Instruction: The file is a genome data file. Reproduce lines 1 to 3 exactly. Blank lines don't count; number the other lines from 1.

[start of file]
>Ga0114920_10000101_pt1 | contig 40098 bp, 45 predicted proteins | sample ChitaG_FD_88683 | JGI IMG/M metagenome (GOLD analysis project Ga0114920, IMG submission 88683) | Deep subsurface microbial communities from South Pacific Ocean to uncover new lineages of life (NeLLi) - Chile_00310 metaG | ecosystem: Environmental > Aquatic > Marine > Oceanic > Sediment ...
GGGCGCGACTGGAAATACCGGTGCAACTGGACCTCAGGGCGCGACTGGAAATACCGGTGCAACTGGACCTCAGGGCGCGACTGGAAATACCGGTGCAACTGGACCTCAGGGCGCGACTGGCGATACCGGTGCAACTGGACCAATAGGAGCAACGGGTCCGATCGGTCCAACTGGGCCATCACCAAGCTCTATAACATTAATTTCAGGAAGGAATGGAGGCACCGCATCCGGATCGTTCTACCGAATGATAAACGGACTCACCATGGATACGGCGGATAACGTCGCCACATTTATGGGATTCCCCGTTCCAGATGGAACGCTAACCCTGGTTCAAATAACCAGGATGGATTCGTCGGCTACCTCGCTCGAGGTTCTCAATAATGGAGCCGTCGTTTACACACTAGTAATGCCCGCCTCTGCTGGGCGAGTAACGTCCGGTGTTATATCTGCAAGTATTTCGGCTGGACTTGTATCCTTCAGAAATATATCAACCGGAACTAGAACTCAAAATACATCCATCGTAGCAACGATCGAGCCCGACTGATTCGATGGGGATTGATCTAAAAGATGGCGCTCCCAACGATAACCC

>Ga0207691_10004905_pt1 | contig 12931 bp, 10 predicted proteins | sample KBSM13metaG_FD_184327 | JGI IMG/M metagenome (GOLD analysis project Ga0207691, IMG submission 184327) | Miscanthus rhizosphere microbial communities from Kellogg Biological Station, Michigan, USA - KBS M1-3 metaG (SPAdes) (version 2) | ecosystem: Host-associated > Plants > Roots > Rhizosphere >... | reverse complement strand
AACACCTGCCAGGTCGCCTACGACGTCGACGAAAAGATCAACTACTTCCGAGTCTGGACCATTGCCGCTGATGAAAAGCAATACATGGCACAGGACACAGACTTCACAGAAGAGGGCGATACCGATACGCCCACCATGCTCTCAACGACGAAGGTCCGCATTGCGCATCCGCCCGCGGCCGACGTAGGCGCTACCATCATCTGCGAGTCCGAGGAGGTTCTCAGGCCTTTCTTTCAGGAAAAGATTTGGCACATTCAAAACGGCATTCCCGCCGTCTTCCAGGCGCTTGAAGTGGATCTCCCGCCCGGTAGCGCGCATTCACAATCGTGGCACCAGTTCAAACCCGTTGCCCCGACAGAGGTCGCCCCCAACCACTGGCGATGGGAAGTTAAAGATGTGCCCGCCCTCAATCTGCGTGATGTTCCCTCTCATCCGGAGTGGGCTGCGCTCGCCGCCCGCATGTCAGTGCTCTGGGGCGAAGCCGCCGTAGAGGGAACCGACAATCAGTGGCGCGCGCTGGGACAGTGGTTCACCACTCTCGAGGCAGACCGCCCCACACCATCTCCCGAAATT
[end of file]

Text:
>Ga0114920_10000101_pt1 | contig 40098 bp, 45 predicted proteins | sample ChitaG_FD_88683 | JGI IMG/M metagenome (GOLD analysis project Ga0114920, IMG submission 88683) | Deep subsurface microbial communities from South Pacific Ocean to uncover new lineages of life (NeLLi) - Chile_00310 metaG | ecosystem: Environmental > Aquatic > Marine > Oceanic > Sediment ...
GGGCGCGACTGGAAATACCGGTGCAACTGGACCTCAGGGCGCGACTGGAAATACCGGTGCAACTGGACCTCAGGGCGCGACTGGAAATACCGGTGCAACTGGACCTCAGGGCGCGACTGGCGATACCGGTGCAACTGGACCAATAGGAGCAACGGGTCCGATCGGTCCAACTGGGCCATCACCAAGCTCTATAACATTAATTTCAGGAAGGAATGGAGGCACCGCATCCGGATCGTTCTACCGAATGATAAACGGACTCACCATGGATACGGCGGATAACGTCGCCACATTTATGGGATTCCCCGTTCCAGATGGAACGCTAACCCTGGTTCAAATAACCAGGATGGATTCGTCGGCTACCTCGCTCGAGGTTCTCAATAATGGAGCCGTCGTTTACACACTAGTAATGCCCGCCTCTGCTGGGCGAGTAACGTCCGGTGTTATATCTGCAAGTATTTCGGCTGGACTTGTATCCTTCAGAAATATATCAACCGGAACTAGAACTCAAAATACATCCATCGTAGCAACGATCGAGCCCGACTGATTCGATGGGGATTGATCTAAAAGATGGCGCTCCCAACGATAACCC

>Ga0207691_10004905_pt1 | contig 12931 bp, 10 predicted proteins | sample KBSM13metaG_FD_184327 | JGI IMG/M metagenome (GOLD analysis project Ga0207691, IMG submission 184327) | Miscanthus rhizosphere microbial communities from Kellogg Biological Station, Michigan, USA - KBS M1-3 metaG (SPAdes) (version 2) | ecosystem: Host-associated > Plants > Roots > Rhizosphere >... | reverse complement strand